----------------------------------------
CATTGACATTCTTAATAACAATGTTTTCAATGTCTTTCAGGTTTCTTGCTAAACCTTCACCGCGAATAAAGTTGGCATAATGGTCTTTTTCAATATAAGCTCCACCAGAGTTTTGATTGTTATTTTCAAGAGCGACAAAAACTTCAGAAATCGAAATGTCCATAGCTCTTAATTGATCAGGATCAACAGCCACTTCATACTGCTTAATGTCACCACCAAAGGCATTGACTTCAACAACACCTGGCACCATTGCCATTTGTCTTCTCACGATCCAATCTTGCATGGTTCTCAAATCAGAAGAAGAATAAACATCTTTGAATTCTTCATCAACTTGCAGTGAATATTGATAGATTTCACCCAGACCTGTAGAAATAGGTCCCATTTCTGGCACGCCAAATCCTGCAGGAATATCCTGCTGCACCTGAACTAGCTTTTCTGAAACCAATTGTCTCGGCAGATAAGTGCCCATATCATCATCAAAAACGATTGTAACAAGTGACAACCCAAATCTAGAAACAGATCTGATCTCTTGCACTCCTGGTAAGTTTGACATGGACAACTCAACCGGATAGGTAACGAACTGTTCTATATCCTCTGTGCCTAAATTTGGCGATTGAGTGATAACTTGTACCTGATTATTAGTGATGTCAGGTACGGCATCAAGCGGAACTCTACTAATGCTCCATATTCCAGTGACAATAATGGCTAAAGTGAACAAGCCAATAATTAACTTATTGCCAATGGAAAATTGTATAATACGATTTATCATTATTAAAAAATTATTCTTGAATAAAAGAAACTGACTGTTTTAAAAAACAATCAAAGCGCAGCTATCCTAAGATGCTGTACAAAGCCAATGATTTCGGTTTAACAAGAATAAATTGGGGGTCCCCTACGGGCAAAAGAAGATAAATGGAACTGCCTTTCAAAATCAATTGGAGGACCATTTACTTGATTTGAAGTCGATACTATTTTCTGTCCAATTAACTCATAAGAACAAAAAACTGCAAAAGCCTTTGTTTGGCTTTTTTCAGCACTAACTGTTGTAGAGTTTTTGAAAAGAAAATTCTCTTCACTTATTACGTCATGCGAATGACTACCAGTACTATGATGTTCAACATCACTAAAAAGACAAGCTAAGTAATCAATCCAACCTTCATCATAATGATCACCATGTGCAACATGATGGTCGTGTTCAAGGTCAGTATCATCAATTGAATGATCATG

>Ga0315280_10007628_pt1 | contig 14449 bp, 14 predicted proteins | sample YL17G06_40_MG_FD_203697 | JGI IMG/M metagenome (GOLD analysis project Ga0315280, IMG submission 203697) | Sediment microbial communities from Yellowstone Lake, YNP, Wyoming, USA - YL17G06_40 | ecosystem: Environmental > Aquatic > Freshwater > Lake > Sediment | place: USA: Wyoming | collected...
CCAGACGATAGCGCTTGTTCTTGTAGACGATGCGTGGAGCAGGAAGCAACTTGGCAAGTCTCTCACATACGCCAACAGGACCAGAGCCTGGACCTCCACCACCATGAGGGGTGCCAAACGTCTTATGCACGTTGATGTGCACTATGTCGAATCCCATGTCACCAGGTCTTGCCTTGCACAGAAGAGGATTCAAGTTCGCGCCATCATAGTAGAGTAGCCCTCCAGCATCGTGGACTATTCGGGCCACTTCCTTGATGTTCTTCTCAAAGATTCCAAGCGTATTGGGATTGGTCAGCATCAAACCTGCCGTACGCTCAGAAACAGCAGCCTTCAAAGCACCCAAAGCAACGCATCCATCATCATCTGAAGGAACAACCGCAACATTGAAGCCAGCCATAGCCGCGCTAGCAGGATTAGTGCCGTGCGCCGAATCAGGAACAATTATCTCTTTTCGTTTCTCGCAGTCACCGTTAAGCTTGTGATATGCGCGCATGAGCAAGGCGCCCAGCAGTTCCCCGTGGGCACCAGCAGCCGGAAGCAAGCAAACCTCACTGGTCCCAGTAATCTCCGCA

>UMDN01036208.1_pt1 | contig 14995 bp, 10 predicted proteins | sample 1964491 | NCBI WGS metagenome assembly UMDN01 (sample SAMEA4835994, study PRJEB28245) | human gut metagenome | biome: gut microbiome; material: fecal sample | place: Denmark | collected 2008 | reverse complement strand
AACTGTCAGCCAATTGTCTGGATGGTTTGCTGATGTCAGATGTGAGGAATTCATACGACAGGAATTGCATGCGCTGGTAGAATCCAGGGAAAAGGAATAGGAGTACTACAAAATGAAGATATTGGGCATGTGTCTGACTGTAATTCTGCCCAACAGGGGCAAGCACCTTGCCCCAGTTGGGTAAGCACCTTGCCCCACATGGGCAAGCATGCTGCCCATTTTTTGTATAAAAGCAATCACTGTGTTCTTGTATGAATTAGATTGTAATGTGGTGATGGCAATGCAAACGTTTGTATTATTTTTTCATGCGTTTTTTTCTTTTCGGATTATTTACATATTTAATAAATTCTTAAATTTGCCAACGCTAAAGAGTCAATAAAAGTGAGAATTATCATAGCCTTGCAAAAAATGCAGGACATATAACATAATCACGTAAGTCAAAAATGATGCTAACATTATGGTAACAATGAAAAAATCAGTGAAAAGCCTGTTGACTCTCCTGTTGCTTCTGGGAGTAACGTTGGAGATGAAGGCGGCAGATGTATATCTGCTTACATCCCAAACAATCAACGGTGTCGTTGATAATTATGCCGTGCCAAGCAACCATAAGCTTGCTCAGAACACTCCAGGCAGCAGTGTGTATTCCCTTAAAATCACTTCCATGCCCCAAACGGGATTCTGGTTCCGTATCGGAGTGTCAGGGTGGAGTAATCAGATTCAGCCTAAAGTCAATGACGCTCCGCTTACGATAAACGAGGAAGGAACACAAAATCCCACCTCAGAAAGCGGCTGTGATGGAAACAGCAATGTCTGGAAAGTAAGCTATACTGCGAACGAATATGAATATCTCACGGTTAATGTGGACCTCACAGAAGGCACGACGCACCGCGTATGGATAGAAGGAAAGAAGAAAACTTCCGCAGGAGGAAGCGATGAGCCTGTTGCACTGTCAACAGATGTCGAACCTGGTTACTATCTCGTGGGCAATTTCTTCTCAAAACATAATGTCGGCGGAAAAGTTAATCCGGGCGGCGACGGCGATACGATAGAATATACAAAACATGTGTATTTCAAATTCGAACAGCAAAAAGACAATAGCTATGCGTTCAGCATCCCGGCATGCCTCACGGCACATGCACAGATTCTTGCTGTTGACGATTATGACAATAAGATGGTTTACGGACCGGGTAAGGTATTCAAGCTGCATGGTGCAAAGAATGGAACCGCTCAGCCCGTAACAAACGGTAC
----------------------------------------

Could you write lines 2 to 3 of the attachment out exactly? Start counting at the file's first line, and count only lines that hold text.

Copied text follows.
>Ga0315280_10007628_pt1 | contig 14449 bp, 14 predicted proteins | sample YL17G06_40_MG_FD_203697 | JGI IMG/M metagenome (GOLD analysis project Ga0315280, IMG submission 203697) | Sediment microbial communities from Yellowstone Lake, YNP, Wyoming, USA - YL17G06_40 | ecosystem: Environmental > Aquatic > Freshwater > Lake > Sediment | place: USA: Wyoming | collected...
CCAGACGATAGCGCTTGTTCTTGTAGACGATGCGTGGAGCAGGAAGCAACTTGGCAAGTCTCTCACATACGCCAACAGGACCAGAGCCTGGACCTCCACCACCATGAGGGGTGCCAAACGTCTTATGCACGTTGATGTGCACTATGTCGAATCCCATGTCACCAGGTCTTGCCTTGCACAGAAGAGGATTCAAGTTCGCGCCATCATAGTAGAGTAGCCCTCCAGCATCGTGGACTATTCGGGCCACTTCCTTGATGTTCTTCTCAAAGATTCCAAGCGTATTGGGATTGGTCAGCATCAAACCTGCCGTACGCTCAGAAACAGCAGCCTTCAAAGCACCCAAAGCAACGCATCCATCATCATCTGAAGGAACAACCGCAACATTGAAGCCAGCCATAGCCGCGCTAGCAGGATTAGTGCCGTGCGCCGAATCAGGAACAATTATCTCTTTTCGTTTCTCGCAGTCACCGTTAAGCTTGTGATATGCGCGCATGAGCAAGGCGCCCAGCAGTTCCCCGTGGGCACCAGCAGCCGGAAGCAAGCAAACCTCACTGGTCCCAGTAATCTCCGCA